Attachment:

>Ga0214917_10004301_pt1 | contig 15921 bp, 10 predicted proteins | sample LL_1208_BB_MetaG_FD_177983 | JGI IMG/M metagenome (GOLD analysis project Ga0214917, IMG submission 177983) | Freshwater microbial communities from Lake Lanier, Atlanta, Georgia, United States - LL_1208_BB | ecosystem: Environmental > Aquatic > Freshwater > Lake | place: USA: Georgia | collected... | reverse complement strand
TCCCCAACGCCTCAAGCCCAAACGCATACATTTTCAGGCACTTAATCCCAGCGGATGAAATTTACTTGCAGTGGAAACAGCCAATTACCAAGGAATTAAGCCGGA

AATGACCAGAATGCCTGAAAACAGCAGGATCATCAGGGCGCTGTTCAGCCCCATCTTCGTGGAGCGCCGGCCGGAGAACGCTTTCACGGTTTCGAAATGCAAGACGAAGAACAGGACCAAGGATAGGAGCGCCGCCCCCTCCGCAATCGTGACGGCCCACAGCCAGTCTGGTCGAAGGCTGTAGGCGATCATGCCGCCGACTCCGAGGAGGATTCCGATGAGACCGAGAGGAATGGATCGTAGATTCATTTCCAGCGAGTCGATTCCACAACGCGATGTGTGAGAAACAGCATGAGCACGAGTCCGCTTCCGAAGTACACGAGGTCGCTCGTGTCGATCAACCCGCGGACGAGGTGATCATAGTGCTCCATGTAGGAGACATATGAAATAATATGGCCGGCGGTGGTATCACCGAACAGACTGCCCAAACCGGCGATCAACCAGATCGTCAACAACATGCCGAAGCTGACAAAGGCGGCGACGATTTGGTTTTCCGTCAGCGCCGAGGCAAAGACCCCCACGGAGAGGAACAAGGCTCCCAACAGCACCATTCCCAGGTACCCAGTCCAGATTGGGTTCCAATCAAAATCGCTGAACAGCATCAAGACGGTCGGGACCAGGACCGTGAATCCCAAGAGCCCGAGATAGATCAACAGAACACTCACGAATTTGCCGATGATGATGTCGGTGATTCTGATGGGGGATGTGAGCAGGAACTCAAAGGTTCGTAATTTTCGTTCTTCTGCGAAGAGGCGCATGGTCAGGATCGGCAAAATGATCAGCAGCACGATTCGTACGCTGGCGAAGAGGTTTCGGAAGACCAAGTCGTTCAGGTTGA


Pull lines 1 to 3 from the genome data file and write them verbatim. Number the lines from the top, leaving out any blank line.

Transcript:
>Ga0214917_10004301_pt1 | contig 15921 bp, 10 predicted proteins | sample LL_1208_BB_MetaG_FD_177983 | JGI IMG/M metagenome (GOLD analysis project Ga0214917, IMG submission 177983) | Freshwater microbial communities from Lake Lanier, Atlanta, Georgia, United States - LL_1208_BB | ecosystem: Environmental > Aquatic > Freshwater > Lake | place: USA: Georgia | collected... | reverse complement strand
TCCCCAACGCCTCAAGCCCAAACGCATACATTTTCAGGCACTTAATCCCAGCGGATGAAATTTACTTGCAGTGGAAACAGCCAATTACCAAGGAATTAAGCCGGA

AATGACCAGAATGCCTGAAAACAGCAGGATCATCAGGGCGCTGTTCAGCCCCATCTTCGTGGAGCGCCGGCCGGAGAACGCTTTCACGGTTTCGAAATGCAAGACGAAGAACAGGACCAAGGATAGGAGCGCCGCCCCCTCCGCAATCGTGACGGCCCACAGCCAGTCTGGTCGAAGGCTGTAGGCGATCATGCCGCCGACTCCGAGGAGGATTCCGATGAGACCGAGAGGAATGGATCGTAGATTCATTTCCAGCGAGTCGATTCCACAACGCGATGTGTGAGAAACAGCATGAGCACGAGTCCGCTTCCGAAGTACACGAGGTCGCTCGTGTCGATCAACCCGCGGACGAGGTGATCATAGTGCTCCATGTAGGAGACATATGAAATAATATGGCCGGCGGTGGTATCACCGAACAGACTGCCCAAACCGGCGATCAACCAGATCGTCAACAACATGCCGAAGCTGACAAAGGCGGCGACGATTTGGTTTTCCGTCAGCGCCGAGGCAAAGACCCCCACGGAGAGGAACAAGGCTCCCAACAGCACCATTCCCAGGTACCCAGTCCAGATTGGGTTCCAATCAAAATCGCTGAACAGCATCAAGACGGTCGGGACCAGGACCGTGAATCCCAAGAGCCCGAGATAGATCAACAGAACACTCACGAATTTGCCGATGATGATGTCGGTGATTCTGATGGGGGATGTGAGCAGGAACTCAAAGGTTCGTAATTTTCGTTCTTCTGCGAAGAGGCGCATGGTCAGGATCGGCAAAATGATCAGCAGCACGATTCGTACGCTGGCGAAGAGGTTTCGGAAGACCAAGTCGTTCAGGTTGA